I recently returned the book as a temporarily loan to Mom; I felt that the timing was right. As I handed over the book, I noticed that while reading it a few years back, I dog-eared a number of pages for safe-keeping, and I opened it to the below. At this moment of my life during which I mightily struggle more than ever before to balance all that is urgently pressing and dear: love and the future that is rapidly approaching, family, work, friends… it was almost as if the spirit of Ms. Lindbergh were politely coughing and pointing from the great beyond to her words of wisdom.
I share this passage here with you and hope you pick up your own copy.

Is this then what happens to woman? She wants perpetually to spill herself away. All her instinct as a woman, the eternal nourisher of children, of men, of society, demands that she give. Her time, her energy, her creativeness drain out into these channels if there is any change, any leak. Traditionally we are taught, and instinctively we long, to give where it is needed, and immediately. Eternally, woman spills herself away in driblets to the thirsty, seldom being allowed the time, the quiet, the peace, to let the pitcher fill up to the brim.

Purposeful giving is not as apt to deplete ones resources; it belongs to that natural order of giving that seems to renew itself even in the act of depletion. The more one gives, the more one has to give, like milk in the breast.

If it is womans function to give, she must be replenished too. But how? Solitude, says the moon shell. Every person, especially every woman, should be alone sometime during the year, some part of each week, and each day.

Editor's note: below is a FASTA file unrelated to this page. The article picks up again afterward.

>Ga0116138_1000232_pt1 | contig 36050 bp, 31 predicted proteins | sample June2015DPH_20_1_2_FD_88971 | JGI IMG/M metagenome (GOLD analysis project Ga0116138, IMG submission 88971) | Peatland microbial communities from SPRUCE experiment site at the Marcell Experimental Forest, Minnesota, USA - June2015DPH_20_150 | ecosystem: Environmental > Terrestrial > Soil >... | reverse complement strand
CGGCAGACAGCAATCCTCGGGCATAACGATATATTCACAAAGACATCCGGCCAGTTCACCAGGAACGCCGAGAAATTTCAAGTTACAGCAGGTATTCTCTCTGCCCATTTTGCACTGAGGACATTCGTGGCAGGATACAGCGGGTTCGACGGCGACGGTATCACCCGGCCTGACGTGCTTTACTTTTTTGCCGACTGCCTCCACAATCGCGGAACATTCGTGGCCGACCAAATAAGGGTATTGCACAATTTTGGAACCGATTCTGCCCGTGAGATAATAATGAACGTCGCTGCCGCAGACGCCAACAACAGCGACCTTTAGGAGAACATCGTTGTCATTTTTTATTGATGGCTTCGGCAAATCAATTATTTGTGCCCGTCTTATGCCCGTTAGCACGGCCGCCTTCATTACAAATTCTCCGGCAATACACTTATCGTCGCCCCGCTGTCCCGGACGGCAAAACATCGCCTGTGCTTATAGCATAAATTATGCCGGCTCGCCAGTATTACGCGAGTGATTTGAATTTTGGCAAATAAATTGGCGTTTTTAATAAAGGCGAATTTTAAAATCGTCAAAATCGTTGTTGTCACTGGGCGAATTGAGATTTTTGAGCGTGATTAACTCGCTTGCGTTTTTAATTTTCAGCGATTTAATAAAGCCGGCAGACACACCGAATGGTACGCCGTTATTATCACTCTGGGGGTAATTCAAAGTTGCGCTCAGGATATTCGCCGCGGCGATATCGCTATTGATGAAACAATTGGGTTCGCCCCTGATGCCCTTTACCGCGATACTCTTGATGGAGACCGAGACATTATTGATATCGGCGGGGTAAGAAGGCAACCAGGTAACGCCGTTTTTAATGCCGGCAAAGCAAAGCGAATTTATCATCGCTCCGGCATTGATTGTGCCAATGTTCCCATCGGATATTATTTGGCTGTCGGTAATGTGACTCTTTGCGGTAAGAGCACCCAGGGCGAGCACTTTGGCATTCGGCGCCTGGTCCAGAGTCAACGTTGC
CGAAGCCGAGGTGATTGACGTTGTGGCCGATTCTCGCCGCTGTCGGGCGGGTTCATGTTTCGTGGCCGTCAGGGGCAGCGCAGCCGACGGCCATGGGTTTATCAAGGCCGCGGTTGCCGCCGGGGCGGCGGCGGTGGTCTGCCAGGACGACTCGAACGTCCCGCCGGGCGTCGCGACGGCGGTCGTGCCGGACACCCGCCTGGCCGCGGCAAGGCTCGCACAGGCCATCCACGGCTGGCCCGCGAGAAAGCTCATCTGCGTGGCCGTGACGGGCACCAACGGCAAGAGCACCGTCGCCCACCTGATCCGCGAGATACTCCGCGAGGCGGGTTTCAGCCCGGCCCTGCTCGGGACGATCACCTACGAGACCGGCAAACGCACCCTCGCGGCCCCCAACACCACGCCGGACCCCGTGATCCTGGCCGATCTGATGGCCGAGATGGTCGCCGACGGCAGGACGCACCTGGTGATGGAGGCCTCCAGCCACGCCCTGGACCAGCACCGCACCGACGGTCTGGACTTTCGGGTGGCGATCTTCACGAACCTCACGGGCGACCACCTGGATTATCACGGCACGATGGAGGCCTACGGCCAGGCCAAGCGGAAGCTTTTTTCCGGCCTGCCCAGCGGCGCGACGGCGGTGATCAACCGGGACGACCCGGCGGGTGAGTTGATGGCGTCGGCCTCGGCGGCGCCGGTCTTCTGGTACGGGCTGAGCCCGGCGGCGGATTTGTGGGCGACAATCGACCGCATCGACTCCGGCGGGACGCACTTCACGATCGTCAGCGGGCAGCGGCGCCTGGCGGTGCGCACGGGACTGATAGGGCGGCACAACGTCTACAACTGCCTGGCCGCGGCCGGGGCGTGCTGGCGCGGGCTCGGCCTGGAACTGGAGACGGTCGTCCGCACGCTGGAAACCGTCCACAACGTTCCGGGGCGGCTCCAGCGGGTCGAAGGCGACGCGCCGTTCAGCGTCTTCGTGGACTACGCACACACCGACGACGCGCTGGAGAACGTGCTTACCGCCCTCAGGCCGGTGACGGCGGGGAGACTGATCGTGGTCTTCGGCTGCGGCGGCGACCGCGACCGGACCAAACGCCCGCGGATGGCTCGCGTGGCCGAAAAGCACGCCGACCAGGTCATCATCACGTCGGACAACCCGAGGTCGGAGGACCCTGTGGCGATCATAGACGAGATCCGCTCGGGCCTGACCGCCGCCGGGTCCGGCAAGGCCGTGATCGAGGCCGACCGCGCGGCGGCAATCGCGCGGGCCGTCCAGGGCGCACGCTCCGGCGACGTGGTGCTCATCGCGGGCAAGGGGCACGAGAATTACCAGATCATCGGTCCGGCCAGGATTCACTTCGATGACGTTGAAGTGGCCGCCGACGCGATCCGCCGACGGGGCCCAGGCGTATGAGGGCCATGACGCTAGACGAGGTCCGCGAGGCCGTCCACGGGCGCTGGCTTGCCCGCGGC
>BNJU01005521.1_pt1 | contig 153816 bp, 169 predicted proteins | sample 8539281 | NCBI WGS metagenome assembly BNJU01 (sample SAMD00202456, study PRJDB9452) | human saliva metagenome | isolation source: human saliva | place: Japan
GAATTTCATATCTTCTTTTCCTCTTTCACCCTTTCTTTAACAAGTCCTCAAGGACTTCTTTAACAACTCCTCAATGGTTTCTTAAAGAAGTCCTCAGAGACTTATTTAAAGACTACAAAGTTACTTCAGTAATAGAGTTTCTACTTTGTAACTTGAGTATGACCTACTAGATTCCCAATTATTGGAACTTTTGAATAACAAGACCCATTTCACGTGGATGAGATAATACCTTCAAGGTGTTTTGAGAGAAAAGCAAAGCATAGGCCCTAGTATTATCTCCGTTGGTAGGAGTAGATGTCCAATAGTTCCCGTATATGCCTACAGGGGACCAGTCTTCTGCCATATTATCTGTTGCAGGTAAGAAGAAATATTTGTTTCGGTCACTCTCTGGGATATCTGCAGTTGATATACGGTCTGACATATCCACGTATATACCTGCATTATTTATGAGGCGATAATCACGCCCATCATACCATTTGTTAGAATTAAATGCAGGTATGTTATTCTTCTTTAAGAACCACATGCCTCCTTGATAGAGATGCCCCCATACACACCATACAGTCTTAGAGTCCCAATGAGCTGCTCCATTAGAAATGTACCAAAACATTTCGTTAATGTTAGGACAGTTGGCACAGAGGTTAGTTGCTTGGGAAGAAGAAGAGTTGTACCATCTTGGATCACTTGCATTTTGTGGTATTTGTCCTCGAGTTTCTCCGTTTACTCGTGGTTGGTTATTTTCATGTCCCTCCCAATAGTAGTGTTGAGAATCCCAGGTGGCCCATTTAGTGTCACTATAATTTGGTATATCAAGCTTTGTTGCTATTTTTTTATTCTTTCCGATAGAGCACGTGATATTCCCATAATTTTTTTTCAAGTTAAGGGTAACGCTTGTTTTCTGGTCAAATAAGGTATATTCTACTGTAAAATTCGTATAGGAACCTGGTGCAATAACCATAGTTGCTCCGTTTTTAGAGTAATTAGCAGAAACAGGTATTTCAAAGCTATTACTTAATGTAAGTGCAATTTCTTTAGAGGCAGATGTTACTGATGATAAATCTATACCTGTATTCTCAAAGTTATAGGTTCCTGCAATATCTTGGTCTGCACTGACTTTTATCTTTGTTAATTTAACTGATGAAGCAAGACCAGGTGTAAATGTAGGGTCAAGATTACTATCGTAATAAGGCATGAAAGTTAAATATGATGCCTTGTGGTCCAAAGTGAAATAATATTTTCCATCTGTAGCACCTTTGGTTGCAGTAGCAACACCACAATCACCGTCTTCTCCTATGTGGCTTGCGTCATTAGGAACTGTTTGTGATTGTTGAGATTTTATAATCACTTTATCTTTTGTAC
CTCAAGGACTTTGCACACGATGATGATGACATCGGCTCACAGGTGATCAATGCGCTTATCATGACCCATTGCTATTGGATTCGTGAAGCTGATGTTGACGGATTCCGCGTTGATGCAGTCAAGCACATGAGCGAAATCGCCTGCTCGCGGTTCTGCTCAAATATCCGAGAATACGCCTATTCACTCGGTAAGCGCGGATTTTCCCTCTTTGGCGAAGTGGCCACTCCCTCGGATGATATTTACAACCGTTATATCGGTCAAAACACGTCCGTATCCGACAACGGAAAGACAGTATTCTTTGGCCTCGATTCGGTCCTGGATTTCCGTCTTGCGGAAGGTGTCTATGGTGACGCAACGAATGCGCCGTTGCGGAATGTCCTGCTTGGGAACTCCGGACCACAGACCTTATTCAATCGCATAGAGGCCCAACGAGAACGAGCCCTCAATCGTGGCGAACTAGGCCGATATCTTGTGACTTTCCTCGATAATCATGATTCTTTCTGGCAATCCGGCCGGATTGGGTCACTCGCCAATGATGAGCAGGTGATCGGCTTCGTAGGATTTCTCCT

Peaceful reminders


News that my flight from LAX to DFW was canceled last Monday meant momentary aggravation followed by the realization that I was going to need another book. I was wrapping up reading Ape House (the second book by the author of Water for Elephants; I recommend you check it out) and figured for my sanity’s sake that I needed back-up for a potentially grueling trip home.

Jen and I thus headed to Pages, a locally-owned Manhattan Beach book store, to poke around for awhile. Stricken with ADD, I wandered around and around the tiny store, desperate for something to read and as equally indecisive in what I should select. Finally, I circled closer and closer to Behind Enemy Lines: The True Story of a French Jewish Spy in Nazi Germany.

While I pray that I never have to face a Holocaust in my lifetime, or endure anything remotely as horrific and challenging as a World War, I do sometimes wonder what I’m made of. If I were tested, how would I fare? Am I wily enough to outsmart and out-survive an enemy as depraved as the Nazis? When you sum up all my parts, would I be brave enough? Would my moral compass point true and North?

Whether I’m weak or strong has yet to be tested such depths, but I nonetheless honor those who, throughout time, have stood up for what is right, no matter the cost.